Film Collections

Communities are offered the opportunity to preserve and, if desired, to share their heritage by playing a central role in story selection, directing, and production. IRP will offer participating communities a selection of five essential volumes which they may contribute to.

Creation Stories, Parables, and Mythology

Indigenous lore’s oldest traditions. These stories provide invaluable insight into the earliest beliefs passed down by humans around the world. Furthermore, creation myths often serve to illuminate concrete data about the lifestyles and environments of indigenous communities’ earliest members.

Parables and Mythology allow potentially limitless creative expression when portrayed in film. A collection of creatively produced mythologies and parables from indigenous communities around the world can serve as a uniquely effective educational tool for youth culture and diversity education.

Fundamentals of Daily Life

Documenting the daily life of indigenous communities is a foundation of anthropological work. As IRP seeks to assemble an archive preserving indigenous cultures and communities, daily life must be present for holistic and accurate documentation 

Ultimately, preserving indigenous communities means serving their current, living members. Sharing in and observing peoples’ commonplace activities and chores encourages relatability, understanding, and compassion.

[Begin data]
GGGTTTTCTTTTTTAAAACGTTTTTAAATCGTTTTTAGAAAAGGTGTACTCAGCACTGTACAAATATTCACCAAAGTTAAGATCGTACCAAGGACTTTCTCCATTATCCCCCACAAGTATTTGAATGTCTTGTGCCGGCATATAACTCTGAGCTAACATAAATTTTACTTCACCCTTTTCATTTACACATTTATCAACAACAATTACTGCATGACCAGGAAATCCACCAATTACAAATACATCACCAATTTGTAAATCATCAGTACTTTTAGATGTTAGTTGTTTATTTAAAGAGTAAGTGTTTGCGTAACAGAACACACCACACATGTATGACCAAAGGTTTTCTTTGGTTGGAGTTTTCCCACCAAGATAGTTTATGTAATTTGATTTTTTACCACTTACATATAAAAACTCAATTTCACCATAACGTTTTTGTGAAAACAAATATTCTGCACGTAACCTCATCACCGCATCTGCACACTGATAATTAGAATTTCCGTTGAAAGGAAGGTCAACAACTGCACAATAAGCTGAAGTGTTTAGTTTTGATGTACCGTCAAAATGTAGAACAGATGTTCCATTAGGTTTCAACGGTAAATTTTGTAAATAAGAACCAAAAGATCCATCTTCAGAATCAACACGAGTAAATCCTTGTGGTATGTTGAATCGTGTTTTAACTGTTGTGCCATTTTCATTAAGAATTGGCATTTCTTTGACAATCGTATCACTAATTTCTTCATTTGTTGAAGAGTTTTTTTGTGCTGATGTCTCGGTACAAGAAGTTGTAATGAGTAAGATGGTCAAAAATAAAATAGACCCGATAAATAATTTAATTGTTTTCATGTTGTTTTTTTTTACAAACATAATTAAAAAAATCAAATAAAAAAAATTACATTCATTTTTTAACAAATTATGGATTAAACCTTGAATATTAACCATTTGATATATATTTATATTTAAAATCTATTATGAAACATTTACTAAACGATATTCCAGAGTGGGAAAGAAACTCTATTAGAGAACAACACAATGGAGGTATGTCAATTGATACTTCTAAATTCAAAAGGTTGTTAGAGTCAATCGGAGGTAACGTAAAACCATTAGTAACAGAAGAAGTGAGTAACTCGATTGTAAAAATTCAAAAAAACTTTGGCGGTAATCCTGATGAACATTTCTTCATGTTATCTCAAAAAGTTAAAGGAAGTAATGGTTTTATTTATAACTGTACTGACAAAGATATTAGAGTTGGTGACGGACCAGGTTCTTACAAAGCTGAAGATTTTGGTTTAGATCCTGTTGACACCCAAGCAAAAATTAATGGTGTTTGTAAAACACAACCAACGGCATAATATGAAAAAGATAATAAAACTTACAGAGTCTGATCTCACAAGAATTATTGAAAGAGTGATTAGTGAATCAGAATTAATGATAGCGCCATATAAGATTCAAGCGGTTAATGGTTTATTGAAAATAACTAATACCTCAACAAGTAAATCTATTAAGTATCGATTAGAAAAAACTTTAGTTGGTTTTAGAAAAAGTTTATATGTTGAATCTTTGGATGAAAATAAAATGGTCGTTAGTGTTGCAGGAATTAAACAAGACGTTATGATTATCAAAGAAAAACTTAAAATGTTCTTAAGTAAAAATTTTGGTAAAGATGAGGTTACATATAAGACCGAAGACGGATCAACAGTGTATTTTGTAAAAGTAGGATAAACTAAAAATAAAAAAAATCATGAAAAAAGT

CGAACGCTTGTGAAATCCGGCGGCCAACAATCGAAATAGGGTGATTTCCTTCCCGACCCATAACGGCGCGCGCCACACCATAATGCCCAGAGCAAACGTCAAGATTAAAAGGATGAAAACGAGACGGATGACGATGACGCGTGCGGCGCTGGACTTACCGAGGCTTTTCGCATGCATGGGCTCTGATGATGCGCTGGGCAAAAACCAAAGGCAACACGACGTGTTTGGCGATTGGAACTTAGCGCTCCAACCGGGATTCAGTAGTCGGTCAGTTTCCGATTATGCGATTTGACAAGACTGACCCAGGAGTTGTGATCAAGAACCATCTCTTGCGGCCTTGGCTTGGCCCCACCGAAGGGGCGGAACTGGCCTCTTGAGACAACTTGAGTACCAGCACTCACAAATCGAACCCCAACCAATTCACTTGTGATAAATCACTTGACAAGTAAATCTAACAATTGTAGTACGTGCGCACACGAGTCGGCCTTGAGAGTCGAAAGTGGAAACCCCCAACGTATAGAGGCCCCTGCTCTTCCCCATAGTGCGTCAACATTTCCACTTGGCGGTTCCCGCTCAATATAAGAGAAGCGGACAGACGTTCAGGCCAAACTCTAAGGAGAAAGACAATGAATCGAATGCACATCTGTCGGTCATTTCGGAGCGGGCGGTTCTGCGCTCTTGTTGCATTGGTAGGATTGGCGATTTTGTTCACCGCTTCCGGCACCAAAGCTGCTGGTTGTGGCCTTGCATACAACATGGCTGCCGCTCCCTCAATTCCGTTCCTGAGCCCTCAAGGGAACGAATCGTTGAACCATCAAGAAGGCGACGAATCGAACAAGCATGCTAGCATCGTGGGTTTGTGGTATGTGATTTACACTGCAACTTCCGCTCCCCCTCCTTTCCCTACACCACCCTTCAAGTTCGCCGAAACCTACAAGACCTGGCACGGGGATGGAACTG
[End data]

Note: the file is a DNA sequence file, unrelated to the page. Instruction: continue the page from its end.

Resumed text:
Major Skills/Practices

Indigenous communities' lifestyles require skills and practices in conjunction with natural resources to survive in symbiosis with their environment. Many of these skills and practices are overlooked or even little known of by others outside of these inventive cultures. Bringing light to age-old skills perfected over generations can not only archive the beauty of indigenous knowledge but also potentially inspire today’s thinkers to revisit design and logistical techniques from our ancestors.


This volume allows for a community to select and produce any story/film concept that describes who they are as individuals and as a community. Such flexibility seeks to empower communities’ own voices. Furthermore, this volume inherently provides insight into how indigenous communities define themselves:

Environmental and Political Changes

Many indigenous communities are stateless and therefore have little to no influence over how their land is managed. Additionally, the lifestyles of indigenous people often depend heavily on their land. Climate change forces indigenous groups to attempt adapting their lifestyles to new challenges.